EcoWatch Partners with RebelMouse to Amplify Its Reach, Impact and Engagement
EcoWatch, a cutting edge environmental news service, today announced its partnership with RebelMouse to enhance and accelerate its ability to share content to a broad audience.
“EcoWatch has a strong voice, a strong mission and is very engaged on all the major social networks, which makes it a perfect partnership,” said RebelMouse’s Founder and CEO Paul Berry. “RebelMouse gives EcoWatch a powerful platform with custom stats that makes it hyper efficient and cost effective to run a highly active news site. RebelMouse enables organizations and individuals to organize their activity across allthese networks into beautiful and engaging social front pages which amplifyreach, impact and engagement.”
“Using the RebelMouse platform, EcoWatch will become a stronger voice for grassroots environmentalism,” said Robert F. Kennedy, Jr., President of Waterkeeper Alliance. “EcoWatch’s mission is rooted in the assumption that democracy and a wholesome, safe environment are intertwined.”
EcoWatch in partnership with Waterkeeper Alliance—a global environmental movement uniting more than 200 Waterkeeper organizations around the world—is celebrating its one-year anniversary of servicing more than 1,000 grassroots environmental organizations, activists and community leaders worldwide on EcoWatch.org.
EcoWatch is the result of more than two decades of passion and commitment to publishing environmental news for Founder and Editor Stefanie Penn Spear who works to educate and mobilize millions of people to engage in democracy to protect human health and the environment. “My goal is to motivate individuals to become active in their community by adopting and promoting sustainable practices, and supporting strong environmental policy,” said Spear. “EcoWatch helps people make the connection between how they spend their daily lives and dollars, and its impact on the health of their family, friends and planet.”
EcoWatch unites the voices of the grassroots environmental movement by providing a venue for news pertaining to water, air, food, energy and biodiversity, and showcases the insights of world-renowned environmental leaders. EcoWatch exposes the corporations that are avariciously exploiting natural resources and putting profits before human health and the environment, and highlights solution-based approaches to create a sustainable world.
The shore of the Cuyahoga River in Cleveland, Ohio, is the perfect home for this blossoming news service, as the notorious 1969 burning of the river ignited the modern-day environmental movement and inspired the passage of the 40-year-old Clean Water Act.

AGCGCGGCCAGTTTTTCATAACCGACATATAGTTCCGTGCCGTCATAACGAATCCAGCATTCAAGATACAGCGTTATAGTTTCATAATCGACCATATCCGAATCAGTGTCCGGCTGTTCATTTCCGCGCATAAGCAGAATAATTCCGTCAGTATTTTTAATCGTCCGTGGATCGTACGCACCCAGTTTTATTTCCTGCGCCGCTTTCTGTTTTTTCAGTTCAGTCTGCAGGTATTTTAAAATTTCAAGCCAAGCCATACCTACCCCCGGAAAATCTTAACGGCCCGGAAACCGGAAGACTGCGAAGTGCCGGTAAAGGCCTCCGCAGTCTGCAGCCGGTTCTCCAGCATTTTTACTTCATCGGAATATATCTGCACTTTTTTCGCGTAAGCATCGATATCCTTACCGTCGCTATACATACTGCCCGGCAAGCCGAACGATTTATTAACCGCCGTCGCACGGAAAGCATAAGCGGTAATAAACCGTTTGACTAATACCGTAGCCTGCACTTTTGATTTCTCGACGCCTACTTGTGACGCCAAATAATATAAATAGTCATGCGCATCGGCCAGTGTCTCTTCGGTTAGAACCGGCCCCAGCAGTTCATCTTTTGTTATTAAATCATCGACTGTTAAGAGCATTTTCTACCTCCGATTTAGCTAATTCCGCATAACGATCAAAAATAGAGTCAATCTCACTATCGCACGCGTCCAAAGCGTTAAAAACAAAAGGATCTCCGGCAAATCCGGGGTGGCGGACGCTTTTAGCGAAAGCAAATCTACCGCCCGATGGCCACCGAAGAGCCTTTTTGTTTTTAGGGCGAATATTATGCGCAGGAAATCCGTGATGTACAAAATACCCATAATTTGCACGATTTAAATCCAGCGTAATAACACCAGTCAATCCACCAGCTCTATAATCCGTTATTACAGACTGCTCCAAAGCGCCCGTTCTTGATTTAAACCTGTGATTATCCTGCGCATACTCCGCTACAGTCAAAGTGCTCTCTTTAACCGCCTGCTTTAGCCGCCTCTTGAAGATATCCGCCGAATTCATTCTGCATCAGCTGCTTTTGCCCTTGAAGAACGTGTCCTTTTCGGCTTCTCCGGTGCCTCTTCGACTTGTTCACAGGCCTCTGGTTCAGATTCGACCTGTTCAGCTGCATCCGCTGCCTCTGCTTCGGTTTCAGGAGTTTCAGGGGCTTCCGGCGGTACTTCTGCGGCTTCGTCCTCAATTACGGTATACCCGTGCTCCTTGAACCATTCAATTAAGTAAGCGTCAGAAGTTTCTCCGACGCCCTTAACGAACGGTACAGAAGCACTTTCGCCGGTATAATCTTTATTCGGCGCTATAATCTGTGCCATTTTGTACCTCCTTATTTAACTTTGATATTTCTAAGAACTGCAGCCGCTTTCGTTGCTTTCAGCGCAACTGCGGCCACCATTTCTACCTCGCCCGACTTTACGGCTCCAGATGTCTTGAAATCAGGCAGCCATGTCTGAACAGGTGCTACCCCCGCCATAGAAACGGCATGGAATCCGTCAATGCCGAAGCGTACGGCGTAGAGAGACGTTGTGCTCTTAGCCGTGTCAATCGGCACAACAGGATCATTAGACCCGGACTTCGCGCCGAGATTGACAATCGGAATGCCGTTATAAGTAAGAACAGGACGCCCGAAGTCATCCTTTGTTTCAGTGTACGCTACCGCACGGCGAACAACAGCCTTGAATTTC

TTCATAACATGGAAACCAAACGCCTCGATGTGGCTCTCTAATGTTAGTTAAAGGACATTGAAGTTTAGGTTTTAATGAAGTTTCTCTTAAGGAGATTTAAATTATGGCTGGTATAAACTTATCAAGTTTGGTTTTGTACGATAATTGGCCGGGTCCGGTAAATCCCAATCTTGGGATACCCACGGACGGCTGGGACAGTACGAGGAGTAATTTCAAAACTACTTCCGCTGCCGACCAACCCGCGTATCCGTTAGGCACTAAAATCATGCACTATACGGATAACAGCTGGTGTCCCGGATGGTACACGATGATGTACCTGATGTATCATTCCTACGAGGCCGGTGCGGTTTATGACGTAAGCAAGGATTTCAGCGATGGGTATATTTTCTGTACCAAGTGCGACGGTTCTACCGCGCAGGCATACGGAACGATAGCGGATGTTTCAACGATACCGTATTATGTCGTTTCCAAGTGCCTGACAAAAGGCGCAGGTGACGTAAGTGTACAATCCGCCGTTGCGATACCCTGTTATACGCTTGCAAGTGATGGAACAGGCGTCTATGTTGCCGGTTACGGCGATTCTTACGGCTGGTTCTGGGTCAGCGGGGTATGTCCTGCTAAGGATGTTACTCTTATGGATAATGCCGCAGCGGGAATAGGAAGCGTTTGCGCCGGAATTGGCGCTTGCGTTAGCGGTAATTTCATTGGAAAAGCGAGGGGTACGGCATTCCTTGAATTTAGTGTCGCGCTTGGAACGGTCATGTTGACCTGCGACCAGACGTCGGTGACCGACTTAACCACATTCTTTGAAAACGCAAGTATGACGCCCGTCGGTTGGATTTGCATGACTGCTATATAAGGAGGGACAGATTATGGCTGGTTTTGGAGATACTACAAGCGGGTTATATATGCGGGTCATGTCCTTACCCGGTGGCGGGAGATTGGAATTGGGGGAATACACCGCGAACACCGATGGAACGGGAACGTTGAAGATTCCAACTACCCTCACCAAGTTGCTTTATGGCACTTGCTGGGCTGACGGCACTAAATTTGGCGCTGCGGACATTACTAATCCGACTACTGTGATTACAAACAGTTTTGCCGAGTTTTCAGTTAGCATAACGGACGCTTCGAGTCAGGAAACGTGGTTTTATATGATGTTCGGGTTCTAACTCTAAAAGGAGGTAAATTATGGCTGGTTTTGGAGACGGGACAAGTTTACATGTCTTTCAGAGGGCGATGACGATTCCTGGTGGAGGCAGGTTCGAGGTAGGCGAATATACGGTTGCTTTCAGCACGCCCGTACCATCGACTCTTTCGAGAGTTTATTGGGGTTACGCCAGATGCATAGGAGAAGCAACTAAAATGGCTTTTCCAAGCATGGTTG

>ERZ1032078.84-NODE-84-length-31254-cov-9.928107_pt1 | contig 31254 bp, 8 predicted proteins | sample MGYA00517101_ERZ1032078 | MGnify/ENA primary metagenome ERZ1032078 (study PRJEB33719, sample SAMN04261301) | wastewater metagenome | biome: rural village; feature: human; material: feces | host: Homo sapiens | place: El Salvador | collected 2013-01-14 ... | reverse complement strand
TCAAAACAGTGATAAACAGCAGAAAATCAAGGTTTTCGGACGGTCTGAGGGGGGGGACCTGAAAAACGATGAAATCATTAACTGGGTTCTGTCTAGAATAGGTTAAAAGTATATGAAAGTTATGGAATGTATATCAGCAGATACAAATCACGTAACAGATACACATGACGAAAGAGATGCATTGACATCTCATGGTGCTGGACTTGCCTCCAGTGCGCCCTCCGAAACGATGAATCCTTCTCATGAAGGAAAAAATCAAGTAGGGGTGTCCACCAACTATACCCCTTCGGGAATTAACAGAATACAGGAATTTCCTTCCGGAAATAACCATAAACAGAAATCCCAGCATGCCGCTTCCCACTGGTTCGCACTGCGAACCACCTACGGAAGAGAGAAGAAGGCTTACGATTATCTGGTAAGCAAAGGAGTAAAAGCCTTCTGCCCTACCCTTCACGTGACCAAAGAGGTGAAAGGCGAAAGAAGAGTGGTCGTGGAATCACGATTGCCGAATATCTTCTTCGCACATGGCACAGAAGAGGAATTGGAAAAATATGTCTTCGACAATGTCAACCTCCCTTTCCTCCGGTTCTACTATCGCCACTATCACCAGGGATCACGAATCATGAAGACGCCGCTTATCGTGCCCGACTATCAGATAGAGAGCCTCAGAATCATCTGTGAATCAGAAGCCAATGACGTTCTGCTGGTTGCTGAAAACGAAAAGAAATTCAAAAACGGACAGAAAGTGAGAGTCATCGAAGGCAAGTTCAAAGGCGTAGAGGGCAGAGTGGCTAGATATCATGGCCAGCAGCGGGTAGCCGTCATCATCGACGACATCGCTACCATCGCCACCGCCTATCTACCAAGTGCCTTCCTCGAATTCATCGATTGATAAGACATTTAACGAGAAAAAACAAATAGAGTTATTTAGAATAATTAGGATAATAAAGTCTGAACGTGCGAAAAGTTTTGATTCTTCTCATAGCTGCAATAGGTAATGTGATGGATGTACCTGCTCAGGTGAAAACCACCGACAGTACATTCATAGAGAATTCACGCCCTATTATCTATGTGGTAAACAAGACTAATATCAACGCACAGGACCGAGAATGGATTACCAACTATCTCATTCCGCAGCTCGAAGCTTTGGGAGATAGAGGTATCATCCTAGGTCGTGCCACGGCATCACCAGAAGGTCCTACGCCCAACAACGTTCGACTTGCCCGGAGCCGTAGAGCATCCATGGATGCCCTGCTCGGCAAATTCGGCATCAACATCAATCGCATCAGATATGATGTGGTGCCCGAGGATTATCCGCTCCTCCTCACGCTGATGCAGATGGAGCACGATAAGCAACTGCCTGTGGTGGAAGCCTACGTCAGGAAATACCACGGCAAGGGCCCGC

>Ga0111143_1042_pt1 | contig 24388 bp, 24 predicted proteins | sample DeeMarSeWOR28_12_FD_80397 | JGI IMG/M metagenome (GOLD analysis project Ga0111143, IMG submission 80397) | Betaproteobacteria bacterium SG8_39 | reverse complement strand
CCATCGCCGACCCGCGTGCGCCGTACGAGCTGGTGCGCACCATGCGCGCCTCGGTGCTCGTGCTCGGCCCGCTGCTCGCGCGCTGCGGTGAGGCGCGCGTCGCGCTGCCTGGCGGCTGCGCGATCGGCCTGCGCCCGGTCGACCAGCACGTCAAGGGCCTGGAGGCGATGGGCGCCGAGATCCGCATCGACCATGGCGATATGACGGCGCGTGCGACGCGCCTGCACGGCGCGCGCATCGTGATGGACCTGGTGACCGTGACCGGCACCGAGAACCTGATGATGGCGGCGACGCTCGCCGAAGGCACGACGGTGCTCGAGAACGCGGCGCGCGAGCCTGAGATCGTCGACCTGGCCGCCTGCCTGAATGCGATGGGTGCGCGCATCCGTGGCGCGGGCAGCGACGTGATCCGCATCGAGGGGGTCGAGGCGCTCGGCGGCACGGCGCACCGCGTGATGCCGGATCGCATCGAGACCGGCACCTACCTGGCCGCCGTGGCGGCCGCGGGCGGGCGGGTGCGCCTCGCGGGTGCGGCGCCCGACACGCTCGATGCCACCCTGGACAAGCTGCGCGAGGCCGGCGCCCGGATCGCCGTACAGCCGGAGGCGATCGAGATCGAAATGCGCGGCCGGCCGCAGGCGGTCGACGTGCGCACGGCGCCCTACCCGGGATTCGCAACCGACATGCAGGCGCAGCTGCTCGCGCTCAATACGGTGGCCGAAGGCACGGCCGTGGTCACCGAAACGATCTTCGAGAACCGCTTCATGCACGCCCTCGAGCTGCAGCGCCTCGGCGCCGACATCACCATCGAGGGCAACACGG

RebelMouse is a startup in NYC that makes it simple and easy for individuals and companies to have powerful and engaging social front pages and websites. Those active on social are spread thin between Facebook, Twitter, Instagram and other majorsocial networks. Yet, at the same time, their websites don't reflect the work they've been doing. RebelMouse amplifies and unifies these efforts into onebeautiful and engaging front page. Founded by the previuos CTO of HuffingtonPost and backed by top VCs, angels and advisors, RebelMouse launched in June and has seen explosive growth. Learn more and sign up at rebelmouse.com.
About Waterkeeper Alliance:
Founded in 1999, Waterkeeper Alliance is a global environmental movement uniting more than 200 Waterkeeper organizations around the world and focusing citizen advocacy on the issues that affect our waterways, from pollution to climate change. Waterkeepers patrolmore than 1.5 million square miles of rivers, streams and coastlines in the Americas, Europe, Australia, Asia and Africa.
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California faces another "critically dry year" according to state officials, and a destructive wildfire season looms on its horizon. But in a state that welcomes innovation, water efficacy approaches and drought management could replenish California, increasingly threatened by the climate's new extremes.
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Wisdom the mōlī, or Laysan albatross, is the oldest wild bird known to science at the age of at least 70. She is also, as of February 1, a new mother.
<div id="dadb2" class="rm-shortcode" data-rm-shortcode-id="aa2ad8cb566c9b4b6d2df2693669f6f9"><blockquote class="twitter-tweet twitter-custom-tweet" data-twitter-tweet-id="1357796504740761602" data-partner="rebelmouse"><div style="margin:1em 0">🚨Cute baby alert! Wisdom's chick has hatched!!! 🐣😍 Wisdom, a mōlī (Laysan albatross) and world’s oldest known, ban… https://t.co/Nco050ztBA</div> — USFWS Pacific Region (@USFWS Pacific Region)<a href="https://twitter.com/USFWSPacific/statuses/1357796504740761602">1612558888.0</a></blockquote></div>
By Hui Hu
Winter is supposed to be the best season for wind power – the winds are stronger, and since air density increases as the temperature drops, more force is pushing on the blades. But winter also comes with a problem: freezing weather.
Comparing rime ice and glaze ice shows how each changes the texture of the blade. Gao, Liu and Hu, 2021, CC BY-ND
Ice buildup changes air flow around the turbine blade, which can slow it down. The top photos show ice forming after 10 minutes at different temperatures in the Wind Research Tunnel. The lower measurements show airflow separation as ice accumulates. Icing Research Tunnel of Iowa State University, CC BY-ND